The strong turnout and smooth voting in a country with a long history of vote-rigging and electoral violence were a boost for Egypt’s military leaders, who promised a quick transition to civilian rule after they took control of the country in February but have since sent mixed signals about their commitment to a democratic transition. And the voting suggested that, despite 10 days of protests by Egyptians demanding the immediate departure of the generals, large numbers were willing to participate in a military-run transition — however imperfect.
“The people in Tahrir Square, yes, they are Egyptian, but they are not the only Egyptians in this country,” said Sameh Seif el-Yazal, a retired general and military analyst, who maintained that the ruling generals have done a good job under challenging circumstances. The military chiefs “proved that they are responsible,” he said.
By afternoon, even some of the protesters who have returned in recent days to the square in central Cairo, the heart of the uprising against Mubarak, were leaving in shifts, taking their turns in the voting booth.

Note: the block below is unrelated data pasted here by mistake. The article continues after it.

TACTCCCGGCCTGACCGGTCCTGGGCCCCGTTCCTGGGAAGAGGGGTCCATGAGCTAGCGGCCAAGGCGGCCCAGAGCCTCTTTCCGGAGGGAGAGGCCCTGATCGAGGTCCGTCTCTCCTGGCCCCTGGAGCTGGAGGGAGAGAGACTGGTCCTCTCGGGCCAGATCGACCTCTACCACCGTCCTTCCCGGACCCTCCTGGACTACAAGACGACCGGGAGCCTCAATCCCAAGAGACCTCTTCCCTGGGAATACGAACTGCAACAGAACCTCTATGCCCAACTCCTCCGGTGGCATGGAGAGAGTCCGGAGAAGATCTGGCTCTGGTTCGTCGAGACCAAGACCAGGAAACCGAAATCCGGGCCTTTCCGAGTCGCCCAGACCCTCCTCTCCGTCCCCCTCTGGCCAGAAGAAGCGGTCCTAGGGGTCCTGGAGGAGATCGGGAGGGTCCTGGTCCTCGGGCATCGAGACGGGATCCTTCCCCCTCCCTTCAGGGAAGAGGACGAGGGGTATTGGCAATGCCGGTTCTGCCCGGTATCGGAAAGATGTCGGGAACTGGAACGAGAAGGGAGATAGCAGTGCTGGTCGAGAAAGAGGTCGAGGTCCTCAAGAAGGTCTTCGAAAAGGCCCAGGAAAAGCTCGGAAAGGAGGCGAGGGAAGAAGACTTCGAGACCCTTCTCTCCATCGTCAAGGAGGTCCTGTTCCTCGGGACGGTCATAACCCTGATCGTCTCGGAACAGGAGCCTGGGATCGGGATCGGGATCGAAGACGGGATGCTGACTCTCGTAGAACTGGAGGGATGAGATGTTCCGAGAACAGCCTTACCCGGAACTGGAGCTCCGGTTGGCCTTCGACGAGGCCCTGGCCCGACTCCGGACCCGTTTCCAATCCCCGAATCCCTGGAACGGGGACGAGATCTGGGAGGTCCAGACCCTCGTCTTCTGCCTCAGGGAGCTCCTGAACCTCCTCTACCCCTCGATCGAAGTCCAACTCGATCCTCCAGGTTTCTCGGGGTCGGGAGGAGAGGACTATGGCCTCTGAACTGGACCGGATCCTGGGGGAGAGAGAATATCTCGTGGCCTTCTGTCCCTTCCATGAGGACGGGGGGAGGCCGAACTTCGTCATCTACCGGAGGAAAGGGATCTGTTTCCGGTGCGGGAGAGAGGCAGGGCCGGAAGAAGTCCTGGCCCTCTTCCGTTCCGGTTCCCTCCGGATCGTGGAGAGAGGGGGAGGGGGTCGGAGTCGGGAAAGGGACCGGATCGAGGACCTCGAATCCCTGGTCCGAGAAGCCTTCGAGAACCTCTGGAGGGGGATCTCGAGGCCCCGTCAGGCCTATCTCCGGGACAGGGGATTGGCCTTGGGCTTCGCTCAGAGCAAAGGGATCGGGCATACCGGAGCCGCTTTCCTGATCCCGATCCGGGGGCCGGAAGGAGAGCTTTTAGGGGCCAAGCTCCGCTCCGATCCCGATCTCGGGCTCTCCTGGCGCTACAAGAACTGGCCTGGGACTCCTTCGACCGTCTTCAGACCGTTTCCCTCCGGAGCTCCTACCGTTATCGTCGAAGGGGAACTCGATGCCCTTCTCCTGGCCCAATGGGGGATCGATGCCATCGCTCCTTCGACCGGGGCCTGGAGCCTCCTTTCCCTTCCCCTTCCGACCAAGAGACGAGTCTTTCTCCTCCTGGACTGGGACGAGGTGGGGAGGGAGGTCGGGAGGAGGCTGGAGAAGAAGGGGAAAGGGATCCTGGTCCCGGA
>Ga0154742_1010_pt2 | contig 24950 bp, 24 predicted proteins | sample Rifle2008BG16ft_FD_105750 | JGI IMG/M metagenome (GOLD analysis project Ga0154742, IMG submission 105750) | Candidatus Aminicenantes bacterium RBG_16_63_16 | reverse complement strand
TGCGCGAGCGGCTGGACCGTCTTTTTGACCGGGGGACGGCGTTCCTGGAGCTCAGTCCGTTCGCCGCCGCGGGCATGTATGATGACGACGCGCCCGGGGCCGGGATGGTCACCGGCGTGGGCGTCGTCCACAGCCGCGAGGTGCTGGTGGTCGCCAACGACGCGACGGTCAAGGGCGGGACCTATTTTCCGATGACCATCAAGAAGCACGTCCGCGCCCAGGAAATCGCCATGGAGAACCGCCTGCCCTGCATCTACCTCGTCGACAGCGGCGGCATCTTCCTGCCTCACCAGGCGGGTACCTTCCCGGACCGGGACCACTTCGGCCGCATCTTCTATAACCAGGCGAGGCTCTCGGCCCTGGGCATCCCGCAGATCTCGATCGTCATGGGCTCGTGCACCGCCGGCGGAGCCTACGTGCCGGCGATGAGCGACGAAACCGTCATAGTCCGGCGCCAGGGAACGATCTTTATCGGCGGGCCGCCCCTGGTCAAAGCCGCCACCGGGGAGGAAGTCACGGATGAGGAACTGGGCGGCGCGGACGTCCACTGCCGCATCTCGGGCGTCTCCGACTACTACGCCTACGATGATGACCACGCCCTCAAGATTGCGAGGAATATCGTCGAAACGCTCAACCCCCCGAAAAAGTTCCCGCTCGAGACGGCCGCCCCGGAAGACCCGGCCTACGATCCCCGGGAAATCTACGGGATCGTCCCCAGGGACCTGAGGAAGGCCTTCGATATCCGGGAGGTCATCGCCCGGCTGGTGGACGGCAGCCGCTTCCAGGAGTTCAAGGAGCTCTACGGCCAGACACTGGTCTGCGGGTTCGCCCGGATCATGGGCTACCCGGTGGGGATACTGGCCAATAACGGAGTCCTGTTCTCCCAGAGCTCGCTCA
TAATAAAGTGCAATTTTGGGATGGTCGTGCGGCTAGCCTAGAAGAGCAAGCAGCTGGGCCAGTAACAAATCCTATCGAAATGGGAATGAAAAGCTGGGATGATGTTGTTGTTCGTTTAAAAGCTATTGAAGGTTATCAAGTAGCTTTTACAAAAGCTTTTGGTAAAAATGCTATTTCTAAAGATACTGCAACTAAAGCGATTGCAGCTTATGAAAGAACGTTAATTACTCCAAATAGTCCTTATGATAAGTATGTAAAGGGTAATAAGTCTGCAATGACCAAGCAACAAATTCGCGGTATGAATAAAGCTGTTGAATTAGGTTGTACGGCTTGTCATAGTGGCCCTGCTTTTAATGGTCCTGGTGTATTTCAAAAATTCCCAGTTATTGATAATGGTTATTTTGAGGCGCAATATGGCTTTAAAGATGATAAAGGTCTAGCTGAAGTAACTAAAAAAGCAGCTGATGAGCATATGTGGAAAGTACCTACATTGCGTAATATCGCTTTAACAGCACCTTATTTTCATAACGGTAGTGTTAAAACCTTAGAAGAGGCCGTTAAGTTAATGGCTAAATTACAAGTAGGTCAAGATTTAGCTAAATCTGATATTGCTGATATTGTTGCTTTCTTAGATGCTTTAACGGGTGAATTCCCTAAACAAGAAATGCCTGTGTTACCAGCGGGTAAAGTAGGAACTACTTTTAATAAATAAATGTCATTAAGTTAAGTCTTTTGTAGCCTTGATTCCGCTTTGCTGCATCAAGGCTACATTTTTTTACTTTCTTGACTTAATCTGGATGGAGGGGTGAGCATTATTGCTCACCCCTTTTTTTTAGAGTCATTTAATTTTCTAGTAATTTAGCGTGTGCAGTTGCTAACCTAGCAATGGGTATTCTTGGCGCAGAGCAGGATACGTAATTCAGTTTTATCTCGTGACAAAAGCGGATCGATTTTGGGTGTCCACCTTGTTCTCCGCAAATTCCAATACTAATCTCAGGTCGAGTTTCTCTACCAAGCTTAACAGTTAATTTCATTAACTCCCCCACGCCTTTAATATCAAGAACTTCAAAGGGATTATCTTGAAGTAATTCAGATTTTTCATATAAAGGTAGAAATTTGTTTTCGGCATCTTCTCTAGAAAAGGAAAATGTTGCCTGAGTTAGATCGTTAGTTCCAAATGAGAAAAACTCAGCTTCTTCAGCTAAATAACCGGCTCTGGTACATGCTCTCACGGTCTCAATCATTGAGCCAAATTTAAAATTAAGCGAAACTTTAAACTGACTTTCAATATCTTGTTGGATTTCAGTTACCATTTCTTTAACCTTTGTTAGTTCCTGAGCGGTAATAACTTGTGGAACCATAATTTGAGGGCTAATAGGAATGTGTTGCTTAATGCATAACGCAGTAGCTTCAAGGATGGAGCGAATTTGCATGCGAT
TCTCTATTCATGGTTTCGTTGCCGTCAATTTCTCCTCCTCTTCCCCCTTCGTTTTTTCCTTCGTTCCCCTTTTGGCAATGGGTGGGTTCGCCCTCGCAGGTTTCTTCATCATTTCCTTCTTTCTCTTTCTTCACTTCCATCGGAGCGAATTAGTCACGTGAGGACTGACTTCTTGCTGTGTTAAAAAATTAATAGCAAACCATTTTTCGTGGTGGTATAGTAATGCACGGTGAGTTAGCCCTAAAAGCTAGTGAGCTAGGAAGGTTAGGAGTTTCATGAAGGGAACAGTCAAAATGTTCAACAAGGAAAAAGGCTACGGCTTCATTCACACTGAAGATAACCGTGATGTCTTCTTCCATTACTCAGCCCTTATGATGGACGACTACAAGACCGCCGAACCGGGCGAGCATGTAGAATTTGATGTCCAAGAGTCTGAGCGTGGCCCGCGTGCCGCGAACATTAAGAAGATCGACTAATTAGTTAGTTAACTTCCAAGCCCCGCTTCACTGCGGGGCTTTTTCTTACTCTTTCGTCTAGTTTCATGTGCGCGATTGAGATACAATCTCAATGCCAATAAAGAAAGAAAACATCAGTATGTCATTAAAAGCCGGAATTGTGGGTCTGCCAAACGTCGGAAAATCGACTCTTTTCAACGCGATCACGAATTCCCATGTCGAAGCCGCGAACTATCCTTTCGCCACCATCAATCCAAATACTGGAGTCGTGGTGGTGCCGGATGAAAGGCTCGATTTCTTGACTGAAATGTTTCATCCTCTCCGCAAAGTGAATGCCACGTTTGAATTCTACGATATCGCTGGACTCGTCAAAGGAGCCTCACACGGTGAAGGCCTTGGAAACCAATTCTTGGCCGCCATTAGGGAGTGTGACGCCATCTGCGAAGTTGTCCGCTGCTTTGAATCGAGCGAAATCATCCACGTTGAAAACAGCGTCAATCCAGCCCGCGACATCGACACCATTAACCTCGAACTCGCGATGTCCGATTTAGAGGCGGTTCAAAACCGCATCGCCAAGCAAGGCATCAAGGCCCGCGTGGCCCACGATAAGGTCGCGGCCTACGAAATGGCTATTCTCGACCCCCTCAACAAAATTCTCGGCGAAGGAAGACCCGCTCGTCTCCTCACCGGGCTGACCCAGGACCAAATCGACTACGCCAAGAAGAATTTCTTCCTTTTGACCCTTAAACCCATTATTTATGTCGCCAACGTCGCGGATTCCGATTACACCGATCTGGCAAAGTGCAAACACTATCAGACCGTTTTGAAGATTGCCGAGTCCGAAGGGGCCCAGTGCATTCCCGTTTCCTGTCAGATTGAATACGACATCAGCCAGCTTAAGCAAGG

Preliminary results for the provinces that began voting Monday were not expected until the completion of the second day of balloting Tuesday. But voters and analysts said they expect Islamist parties, particularly the Muslim Brotherhood’s Freedom and Justice Party, to outperform their liberal competitors, who are scattered and less organized — a shift in power replicated in other countries shaken by the Arab Spring.
The Brotherhood, which Mubarak tolerated only as a weak political opposition, showcased its formidable organizational skills Monday. Outside polling stations, Freedom and Justice volunteers set up information tables to guide voters; others mobilized the party’s constituencies across the country.
Freedom and Justice’s vice president, Essam el-Erian, said party officials were optimistic about the first day of voting.
“It was a calm day, no violence, no confrontation, and this was unexpected,” he said Monday night, shortly after the polls closed. “I think we are in the front.”
Supporters of the Nour party, which is run by ultra-conservative Salafist Muslims, also appeared to vote in large numbers, leaving many here to assume that the democratization of Egypt will bring a government far more conservative than Mubarak’s.